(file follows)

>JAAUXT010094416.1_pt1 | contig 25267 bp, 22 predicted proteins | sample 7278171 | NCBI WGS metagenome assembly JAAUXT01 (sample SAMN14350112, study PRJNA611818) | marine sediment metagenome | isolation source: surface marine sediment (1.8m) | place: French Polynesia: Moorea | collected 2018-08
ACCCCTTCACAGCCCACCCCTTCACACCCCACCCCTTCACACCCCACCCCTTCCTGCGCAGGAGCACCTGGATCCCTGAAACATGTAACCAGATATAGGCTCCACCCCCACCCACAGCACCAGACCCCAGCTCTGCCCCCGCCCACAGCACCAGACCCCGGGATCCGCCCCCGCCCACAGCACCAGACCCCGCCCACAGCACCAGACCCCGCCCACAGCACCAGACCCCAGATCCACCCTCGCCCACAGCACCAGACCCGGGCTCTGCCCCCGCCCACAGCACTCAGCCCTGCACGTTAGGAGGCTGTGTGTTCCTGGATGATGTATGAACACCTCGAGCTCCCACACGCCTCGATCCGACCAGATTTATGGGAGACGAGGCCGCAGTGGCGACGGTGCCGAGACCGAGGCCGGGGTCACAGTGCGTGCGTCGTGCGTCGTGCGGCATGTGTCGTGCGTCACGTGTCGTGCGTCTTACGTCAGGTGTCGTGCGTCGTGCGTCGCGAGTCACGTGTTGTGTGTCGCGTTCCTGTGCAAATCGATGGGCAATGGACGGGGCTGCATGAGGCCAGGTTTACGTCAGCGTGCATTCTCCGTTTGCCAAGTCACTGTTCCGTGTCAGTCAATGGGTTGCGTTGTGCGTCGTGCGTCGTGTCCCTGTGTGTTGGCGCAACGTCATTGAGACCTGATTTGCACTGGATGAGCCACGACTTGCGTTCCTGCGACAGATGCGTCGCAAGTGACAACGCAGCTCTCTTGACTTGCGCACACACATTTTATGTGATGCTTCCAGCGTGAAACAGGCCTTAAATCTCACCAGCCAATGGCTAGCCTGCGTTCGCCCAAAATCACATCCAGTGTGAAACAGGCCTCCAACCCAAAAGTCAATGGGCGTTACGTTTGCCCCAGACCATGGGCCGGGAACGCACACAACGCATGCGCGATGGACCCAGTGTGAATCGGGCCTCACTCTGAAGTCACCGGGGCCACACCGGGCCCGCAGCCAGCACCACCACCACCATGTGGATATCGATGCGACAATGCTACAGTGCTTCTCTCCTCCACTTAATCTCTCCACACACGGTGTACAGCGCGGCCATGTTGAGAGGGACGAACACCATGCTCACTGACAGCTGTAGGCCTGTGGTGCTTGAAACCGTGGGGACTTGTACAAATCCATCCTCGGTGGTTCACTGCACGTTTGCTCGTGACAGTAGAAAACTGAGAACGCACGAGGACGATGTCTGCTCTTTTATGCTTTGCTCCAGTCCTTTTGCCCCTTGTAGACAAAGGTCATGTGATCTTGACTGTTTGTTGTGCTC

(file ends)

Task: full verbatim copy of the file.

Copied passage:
>JAAUXT010094416.1_pt1 | contig 25267 bp, 22 predicted proteins | sample 7278171 | NCBI WGS metagenome assembly JAAUXT01 (sample SAMN14350112, study PRJNA611818) | marine sediment metagenome | isolation source: surface marine sediment (1.8m) | place: French Polynesia: Moorea | collected 2018-08
ACCCCTTCACAGCCCACCCCTTCACACCCCACCCCTTCACACCCCACCCCTTCCTGCGCAGGAGCACCTGGATCCCTGAAACATGTAACCAGATATAGGCTCCACCCCCACCCACAGCACCAGACCCCAGCTCTGCCCCCGCCCACAGCACCAGACCCCGGGATCCGCCCCCGCCCACAGCACCAGACCCCGCCCACAGCACCAGACCCCGCCCACAGCACCAGACCCCAGATCCACCCTCGCCCACAGCACCAGACCCGGGCTCTGCCCCCGCCCACAGCACTCAGCCCTGCACGTTAGGAGGCTGTGTGTTCCTGGATGATGTATGAACACCTCGAGCTCCCACACGCCTCGATCCGACCAGATTTATGGGAGACGAGGCCGCAGTGGCGACGGTGCCGAGACCGAGGCCGGGGTCACAGTGCGTGCGTCGTGCGTCGTGCGGCATGTGTCGTGCGTCACGTGTCGTGCGTCTTACGTCAGGTGTCGTGCGTCGTGCGTCGCGAGTCACGTGTTGTGTGTCGCGTTCCTGTGCAAATCGATGGGCAATGGACGGGGCTGCATGAGGCCAGGTTTACGTCAGCGTGCATTCTCCGTTTGCCAAGTCACTGTTCCGTGTCAGTCAATGGGTTGCGTTGTGCGTCGTGCGTCGTGTCCCTGTGTGTTGGCGCAACGTCATTGAGACCTGATTTGCACTGGATGAGCCACGACTTGCGTTCCTGCGACAGATGCGTCGCAAGTGACAACGCAGCTCTCTTGACTTGCGCACACACATTTTATGTGATGCTTCCAGCGTGAAACAGGCCTTAAATCTCACCAGCCAATGGCTAGCCTGCGTTCGCCCAAAATCACATCCAGTGTGAAACAGGCCTCCAACCCAAAAGTCAATGGGCGTTACGTTTGCCCCAGACCATGGGCCGGGAACGCACACAACGCATGCGCGATGGACCCAGTGTGAATCGGGCCTCACTCTGAAGTCACCGGGGCCACACCGGGCCCGCAGCCAGCACCACCACCACCATGTGGATATCGATGCGACAATGCTACAGTGCTTCTCTCCTCCACTTAATCTCTCCACACACGGTGTACAGCGCGGCCATGTTGAGAGGGACGAACACCATGCTCACTGACAGCTGTAGGCCTGTGGTGCTTGAAACCGTGGGGACTTGTACAAATCCATCCTCGGTGGTTCACTGCACGTTTGCTCGTGACAGTAGAAAACTGAGAACGCACGAGGACGATGTCTGCTCTTTTATGCTTTGCTCCAGTCCTTTTGCCCCTTGTAGACAAAGGTCATGTGATCTTGACTGTTTGTTGTGCTC